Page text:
Upper Avon salmon spawning

Next year we will be electrofishing the Avon so I was interested in the number of redds in the upper reaches. We set off early this morning to rendezvous with the keeper for access through the estate gate. It was a foggy start at Knockando but by Tomintoul it has cleared and it was a cracking day. It is a long drive to the end of the road (one hour in 4 wheel drive) but well worth it for the scenery which is stunning. We saw the eagle take off and fly round the ridge where it was waiting on a rock keeping a beady eye on us. It was hundreds of yards away, just a speck on a rock against the skyline but my camera has a fantastic zoom.

Ever had the feeling you were being watched?

On the way up we were discussing what we expected to find. My hopes were limited, one pair of salmon or a redd and I would be happy, but it turned out a lot better than that.

The Avon is still a big river at Faindouran, 20-30m wide where we started at just below 600m altitude, climbing to 620m. The weather couldn’t have been better, still, mild and bright although the sun soon disappeared behind thin cloud, providing ideal conditions for redd counting. Just where we parked Steve crossed the river to walk up the south side disturbing a fish on the way. A good start, a pair of fish within 50m of the bothy. No sign of a redd in the immediate vicinity but it wasn’t long before we started seeing fresh redds.

Good redd close into the left hand bank.

The redds were much easier to spot than we thought, there was a cover of algae on the undisturbed substrate making freshly cut redds highly visible. Just opposite the redd above Steve came across one in a shallow glide.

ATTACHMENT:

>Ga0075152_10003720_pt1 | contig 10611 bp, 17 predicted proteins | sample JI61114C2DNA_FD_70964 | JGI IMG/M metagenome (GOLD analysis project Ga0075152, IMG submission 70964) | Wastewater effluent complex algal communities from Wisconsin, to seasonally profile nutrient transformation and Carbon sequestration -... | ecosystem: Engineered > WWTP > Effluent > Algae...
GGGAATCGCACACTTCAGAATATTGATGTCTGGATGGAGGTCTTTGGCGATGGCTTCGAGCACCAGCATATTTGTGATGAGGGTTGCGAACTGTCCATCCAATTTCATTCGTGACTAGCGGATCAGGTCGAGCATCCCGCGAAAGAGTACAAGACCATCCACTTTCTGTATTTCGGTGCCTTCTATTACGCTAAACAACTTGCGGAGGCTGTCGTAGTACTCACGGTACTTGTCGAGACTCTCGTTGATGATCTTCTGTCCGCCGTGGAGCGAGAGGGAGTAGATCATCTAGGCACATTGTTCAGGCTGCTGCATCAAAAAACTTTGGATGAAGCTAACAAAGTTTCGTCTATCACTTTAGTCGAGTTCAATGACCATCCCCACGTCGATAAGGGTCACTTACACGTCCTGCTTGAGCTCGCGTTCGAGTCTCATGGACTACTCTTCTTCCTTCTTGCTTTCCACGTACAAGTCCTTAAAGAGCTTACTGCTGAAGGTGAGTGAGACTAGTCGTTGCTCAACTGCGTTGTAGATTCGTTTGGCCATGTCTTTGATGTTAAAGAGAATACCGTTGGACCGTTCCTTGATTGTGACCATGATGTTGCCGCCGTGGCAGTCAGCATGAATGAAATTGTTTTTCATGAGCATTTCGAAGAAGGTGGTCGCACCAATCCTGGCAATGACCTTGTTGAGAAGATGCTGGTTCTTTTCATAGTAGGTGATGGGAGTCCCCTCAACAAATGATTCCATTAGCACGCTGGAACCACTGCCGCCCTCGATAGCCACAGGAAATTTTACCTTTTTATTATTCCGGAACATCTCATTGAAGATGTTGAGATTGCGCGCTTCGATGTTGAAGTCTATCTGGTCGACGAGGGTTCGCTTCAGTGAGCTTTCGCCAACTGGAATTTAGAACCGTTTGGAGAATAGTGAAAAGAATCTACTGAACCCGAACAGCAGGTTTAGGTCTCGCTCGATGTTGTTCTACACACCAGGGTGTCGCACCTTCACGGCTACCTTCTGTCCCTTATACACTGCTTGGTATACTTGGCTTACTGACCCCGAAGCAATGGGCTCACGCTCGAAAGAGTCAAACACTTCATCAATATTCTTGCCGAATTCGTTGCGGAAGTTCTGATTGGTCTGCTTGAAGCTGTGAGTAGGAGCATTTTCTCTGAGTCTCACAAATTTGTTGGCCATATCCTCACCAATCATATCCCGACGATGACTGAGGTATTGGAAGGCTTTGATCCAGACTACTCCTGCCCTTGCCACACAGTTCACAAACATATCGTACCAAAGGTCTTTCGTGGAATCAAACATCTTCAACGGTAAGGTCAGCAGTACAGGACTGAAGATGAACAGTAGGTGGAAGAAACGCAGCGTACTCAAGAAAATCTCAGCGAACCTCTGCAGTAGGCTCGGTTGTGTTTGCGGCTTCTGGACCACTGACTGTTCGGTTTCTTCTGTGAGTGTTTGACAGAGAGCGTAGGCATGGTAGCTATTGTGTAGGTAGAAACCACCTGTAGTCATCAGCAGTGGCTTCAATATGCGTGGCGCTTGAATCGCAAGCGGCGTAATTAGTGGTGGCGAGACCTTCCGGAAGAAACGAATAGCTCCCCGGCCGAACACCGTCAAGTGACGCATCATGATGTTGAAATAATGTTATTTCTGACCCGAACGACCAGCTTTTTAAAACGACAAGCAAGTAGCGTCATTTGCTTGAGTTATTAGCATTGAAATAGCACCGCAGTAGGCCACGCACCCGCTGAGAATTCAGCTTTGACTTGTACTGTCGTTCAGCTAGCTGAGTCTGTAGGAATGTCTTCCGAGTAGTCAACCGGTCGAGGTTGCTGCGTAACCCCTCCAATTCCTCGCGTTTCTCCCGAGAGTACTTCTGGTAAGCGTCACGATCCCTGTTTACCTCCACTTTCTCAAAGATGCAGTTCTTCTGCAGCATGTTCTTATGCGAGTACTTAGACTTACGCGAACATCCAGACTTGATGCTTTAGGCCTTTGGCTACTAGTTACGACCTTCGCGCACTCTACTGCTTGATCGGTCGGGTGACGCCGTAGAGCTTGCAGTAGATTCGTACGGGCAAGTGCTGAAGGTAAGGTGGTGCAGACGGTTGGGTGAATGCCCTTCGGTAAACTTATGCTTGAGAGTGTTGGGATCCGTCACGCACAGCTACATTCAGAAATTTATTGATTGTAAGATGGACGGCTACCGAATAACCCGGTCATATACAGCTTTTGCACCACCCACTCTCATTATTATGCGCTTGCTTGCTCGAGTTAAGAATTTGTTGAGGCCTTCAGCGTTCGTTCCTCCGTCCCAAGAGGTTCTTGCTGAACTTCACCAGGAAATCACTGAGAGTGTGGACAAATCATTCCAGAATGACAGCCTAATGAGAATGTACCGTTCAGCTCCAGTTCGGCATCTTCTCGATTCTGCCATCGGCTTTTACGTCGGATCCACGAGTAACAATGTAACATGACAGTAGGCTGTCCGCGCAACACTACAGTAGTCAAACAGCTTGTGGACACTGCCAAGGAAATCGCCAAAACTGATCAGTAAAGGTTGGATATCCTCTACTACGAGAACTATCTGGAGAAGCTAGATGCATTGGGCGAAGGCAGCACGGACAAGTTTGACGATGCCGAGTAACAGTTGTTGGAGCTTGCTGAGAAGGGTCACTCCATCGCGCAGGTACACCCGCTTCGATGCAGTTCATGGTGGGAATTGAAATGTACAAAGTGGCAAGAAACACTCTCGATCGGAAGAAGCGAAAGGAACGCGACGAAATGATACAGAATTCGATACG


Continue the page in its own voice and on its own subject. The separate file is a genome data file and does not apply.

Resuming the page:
Salmon redd in glide

I’ve spent a lot of time watching salmon redds over the years but we found one further up which looked as if it was made by a digger. The pit was about 1 foot deep and some of the cobbles that had been shifted were 6″ diameter. The fish we did see were mostly small salmon/grilse but whatever made this mega redd must have been substantial.

The photo doesn’t do it justice but this was one massive redd

We covered 3km of the upper Avon spotting about 25 redds or so. As stated earlier this was more than expected. 10 redds/km would give an egg deposition rate of about 2/m2 which isn’t too bad. We will be electrofishing up here next summer and I now expect to find fry, although they have been thin on the ground during previous surveys. Even a low density of juveniles in such a big wide river can mean a reasonable smolt output; there may be more production up here than we thought.

We stopped at about 620m altitude (over 2000ft) and just where we stopped there was a small redd midstream. How much further do they go? It is only 4.5km to Loch Avon, could they spawn that high up? That trip will have to wait for another year. At 2000ft these are some of the highest spawning salmon in Scotland, I know of only one other place where they spawn at higher altitude – the Dulnain where we have found salmon fry at 640m.

Small redd midstream, what lies beyond?

The juniper was pretty stunted up there, little more than groundcover compared to the 8ft high bushes seen further down.

Stunted juniper plants

Mission accomplished we had a look in the Burn of Loin on the way home. At 500m+ this was practically a lowland burn. The redd density was much higher here compared to the upper Avon, most looked like sea trout redds but a dead cock salmon further up showed salmon were spawning also.